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Dogs stealing jobs from pigs

Posted by Kevin Hartnett  September 4, 2013 12:01 PM

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There are only so many things a pig can do in the world, and one of them, at least historically, has been to hunt for truffles: Their instinct to root for mushrooms at the base of trees is perfectly aligned with the taste preferences of human high-cuisine.

However, the labor market is shifting. A fun article in Modern Farmer reports that dogs- not content with crime fighting and their lofty status as man's best friend- are beginning to elbow in on truffle work, too. Writer Jake Swearingen explains that the pigs themselves are partly to blame for the shift: They're hard to train, lack stamina, and are a risk to eat the $2000 a pound mushrooms once they find them.

Which is where the ubiquitous dog raises an eager paw. Dogs are easy to train (coat objects in truffle oil and give them treats for finding them), love to run, and (ouch) prefer gnawing on ham bones to gorging on truffles. Their biggest advantage, though, is that they're innocuous. The best truffle hunting grounds are a closely held secret, and as one truffle expert states in the article, “If you have a pig on a leash, everyone knows what you’re doing.”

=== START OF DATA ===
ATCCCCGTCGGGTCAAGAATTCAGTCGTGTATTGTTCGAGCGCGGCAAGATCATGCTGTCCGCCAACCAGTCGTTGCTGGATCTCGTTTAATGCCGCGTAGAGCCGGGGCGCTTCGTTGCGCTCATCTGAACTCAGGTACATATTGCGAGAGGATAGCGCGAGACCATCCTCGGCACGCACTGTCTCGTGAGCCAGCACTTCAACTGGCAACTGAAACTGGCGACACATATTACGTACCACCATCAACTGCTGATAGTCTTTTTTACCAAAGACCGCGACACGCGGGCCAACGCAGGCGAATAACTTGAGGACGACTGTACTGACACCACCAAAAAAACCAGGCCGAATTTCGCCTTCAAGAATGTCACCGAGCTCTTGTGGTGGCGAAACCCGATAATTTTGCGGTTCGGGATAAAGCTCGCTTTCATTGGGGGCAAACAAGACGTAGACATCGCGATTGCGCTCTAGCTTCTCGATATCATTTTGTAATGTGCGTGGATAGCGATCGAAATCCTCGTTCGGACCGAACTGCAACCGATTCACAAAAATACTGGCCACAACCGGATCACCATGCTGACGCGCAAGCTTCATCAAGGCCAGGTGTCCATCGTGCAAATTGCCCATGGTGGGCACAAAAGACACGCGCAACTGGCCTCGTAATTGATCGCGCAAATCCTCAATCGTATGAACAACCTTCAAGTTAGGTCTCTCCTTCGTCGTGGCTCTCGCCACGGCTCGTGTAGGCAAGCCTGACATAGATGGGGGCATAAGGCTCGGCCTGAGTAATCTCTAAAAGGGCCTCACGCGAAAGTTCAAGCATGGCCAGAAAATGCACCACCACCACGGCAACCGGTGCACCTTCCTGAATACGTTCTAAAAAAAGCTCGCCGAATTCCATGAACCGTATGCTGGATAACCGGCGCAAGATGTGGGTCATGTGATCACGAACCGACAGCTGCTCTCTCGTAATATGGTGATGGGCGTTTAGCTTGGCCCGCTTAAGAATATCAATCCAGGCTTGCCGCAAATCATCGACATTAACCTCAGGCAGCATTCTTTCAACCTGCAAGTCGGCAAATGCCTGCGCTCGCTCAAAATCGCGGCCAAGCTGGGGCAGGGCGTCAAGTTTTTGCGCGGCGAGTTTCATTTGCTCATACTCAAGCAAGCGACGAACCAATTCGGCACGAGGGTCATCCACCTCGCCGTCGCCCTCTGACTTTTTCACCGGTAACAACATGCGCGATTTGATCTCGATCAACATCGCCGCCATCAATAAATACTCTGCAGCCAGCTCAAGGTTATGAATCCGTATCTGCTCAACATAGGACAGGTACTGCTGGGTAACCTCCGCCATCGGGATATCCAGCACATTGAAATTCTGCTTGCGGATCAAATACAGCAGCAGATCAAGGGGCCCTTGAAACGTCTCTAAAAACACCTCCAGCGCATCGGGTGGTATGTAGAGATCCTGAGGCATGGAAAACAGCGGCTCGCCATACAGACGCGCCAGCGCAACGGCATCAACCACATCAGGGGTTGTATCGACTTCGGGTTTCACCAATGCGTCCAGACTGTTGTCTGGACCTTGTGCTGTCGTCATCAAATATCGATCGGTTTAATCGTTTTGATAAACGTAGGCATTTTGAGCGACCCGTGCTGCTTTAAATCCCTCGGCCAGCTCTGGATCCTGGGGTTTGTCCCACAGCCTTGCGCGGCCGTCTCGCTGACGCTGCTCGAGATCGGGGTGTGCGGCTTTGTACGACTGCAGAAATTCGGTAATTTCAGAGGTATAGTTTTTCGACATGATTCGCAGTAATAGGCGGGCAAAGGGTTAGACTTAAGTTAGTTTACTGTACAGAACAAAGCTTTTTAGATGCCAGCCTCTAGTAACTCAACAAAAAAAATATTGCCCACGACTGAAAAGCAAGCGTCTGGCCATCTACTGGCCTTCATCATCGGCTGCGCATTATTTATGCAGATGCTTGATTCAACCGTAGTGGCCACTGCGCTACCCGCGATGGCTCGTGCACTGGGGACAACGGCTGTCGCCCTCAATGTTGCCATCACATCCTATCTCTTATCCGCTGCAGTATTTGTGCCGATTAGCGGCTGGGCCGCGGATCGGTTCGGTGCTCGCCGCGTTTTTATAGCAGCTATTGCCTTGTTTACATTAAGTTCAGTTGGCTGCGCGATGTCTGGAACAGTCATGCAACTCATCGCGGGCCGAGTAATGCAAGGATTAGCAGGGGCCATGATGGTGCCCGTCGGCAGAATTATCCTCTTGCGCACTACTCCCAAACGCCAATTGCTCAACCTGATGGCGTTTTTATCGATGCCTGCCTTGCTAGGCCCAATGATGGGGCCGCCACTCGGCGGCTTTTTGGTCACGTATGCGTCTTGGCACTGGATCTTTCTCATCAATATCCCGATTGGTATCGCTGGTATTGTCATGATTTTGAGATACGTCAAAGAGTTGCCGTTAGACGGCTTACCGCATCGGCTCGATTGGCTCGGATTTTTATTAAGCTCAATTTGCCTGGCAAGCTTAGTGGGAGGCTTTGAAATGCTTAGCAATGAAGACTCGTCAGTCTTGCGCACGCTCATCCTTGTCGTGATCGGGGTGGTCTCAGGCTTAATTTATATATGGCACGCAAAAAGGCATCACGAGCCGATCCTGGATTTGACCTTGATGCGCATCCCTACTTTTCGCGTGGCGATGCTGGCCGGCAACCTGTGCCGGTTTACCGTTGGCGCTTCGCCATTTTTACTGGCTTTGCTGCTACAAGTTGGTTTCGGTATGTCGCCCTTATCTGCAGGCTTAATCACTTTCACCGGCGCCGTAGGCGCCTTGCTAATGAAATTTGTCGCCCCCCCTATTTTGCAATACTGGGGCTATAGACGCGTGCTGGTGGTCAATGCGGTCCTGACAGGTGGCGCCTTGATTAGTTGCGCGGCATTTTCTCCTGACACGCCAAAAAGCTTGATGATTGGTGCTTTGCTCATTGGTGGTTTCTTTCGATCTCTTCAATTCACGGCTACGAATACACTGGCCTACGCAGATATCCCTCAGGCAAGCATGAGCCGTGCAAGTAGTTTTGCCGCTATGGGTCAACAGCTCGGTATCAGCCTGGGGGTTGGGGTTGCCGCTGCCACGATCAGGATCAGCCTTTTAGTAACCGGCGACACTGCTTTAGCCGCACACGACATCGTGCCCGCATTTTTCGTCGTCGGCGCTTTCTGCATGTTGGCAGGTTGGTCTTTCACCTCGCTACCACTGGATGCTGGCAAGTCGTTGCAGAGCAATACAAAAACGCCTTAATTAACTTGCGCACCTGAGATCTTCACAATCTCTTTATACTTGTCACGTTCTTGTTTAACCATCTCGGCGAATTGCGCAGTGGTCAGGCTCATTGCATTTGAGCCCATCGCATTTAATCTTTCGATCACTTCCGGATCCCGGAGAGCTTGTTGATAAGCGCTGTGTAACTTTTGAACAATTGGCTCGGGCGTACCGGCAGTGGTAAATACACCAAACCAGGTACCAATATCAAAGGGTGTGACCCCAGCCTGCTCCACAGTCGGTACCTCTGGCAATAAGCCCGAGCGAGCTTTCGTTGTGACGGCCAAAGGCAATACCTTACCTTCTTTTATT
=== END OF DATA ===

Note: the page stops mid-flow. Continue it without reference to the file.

While this is good news for people who love truffles in their foie gras, it's a dire development for pigs, whose only remaining job may be to be eaten.

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About brainiac Brainiac is the daily blog of the Globe's Sunday Ideas section, covering news and delights from the worlds of art, science, literature, history, design, and more. You can follow us on Twitter @GlobeIdeas.
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